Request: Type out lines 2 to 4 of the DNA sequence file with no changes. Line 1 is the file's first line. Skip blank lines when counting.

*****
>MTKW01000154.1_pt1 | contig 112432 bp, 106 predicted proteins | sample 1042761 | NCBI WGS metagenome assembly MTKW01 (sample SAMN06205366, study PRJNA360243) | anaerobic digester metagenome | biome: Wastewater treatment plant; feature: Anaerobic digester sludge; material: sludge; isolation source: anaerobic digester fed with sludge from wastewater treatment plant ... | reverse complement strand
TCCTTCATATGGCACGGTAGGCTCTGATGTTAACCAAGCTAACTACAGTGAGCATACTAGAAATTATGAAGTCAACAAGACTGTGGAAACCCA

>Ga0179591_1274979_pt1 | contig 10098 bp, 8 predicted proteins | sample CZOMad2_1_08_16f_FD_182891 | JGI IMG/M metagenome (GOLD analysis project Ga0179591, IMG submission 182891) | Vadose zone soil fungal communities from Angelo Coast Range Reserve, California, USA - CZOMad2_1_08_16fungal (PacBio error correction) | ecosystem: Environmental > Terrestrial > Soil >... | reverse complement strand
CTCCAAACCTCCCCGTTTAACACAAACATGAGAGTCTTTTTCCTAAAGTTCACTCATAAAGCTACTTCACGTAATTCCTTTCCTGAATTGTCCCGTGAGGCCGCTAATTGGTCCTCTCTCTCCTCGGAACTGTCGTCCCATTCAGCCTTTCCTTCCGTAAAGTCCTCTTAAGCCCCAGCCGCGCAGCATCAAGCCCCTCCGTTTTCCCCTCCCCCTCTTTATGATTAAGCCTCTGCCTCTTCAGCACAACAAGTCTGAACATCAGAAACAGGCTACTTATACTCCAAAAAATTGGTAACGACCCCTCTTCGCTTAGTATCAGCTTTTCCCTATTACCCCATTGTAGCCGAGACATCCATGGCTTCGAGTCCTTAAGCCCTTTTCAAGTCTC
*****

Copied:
TCCTTCATATGGCACGGTAGGCTCTGATGTTAACCAAGCTAACTACAGTGAGCATACTAGAAATTATGAAGTCAACAAGACTGTGGAAACCCA

>Ga0179591_1274979_pt1 | contig 10098 bp, 8 predicted proteins | sample CZOMad2_1_08_16f_FD_182891 | JGI IMG/M metagenome (GOLD analysis project Ga0179591, IMG submission 182891) | Vadose zone soil fungal communities from Angelo Coast Range Reserve, California, USA - CZOMad2_1_08_16fungal (PacBio error correction) | ecosystem: Environmental > Terrestrial > Soil >... | reverse complement strand
CTCCAAACCTCCCCGTTTAACACAAACATGAGAGTCTTTTTCCTAAAGTTCACTCATAAAGCTACTTCACGTAATTCCTTTCCTGAATTGTCCCGTGAGGCCGCTAATTGGTCCTCTCTCTCCTCGGAACTGTCGTCCCATTCAGCCTTTCCTTCCGTAAAGTCCTCTTAAGCCCCAGCCGCGCAGCATCAAGCCCCTCCGTTTTCCCCTCCCCCTCTTTATGATTAAGCCTCTGCCTCTTCAGCACAACAAGTCTGAACATCAGAAACAGGCTACTTATACTCCAAAAAATTGGTAACGACCCCTCTTCGCTTAGTATCAGCTTTTCCCTATTACCCCATTGTAGCCGAGACATCCATGGCTTCGAGTCCTTAAGCCCTTTTCAAGTCTC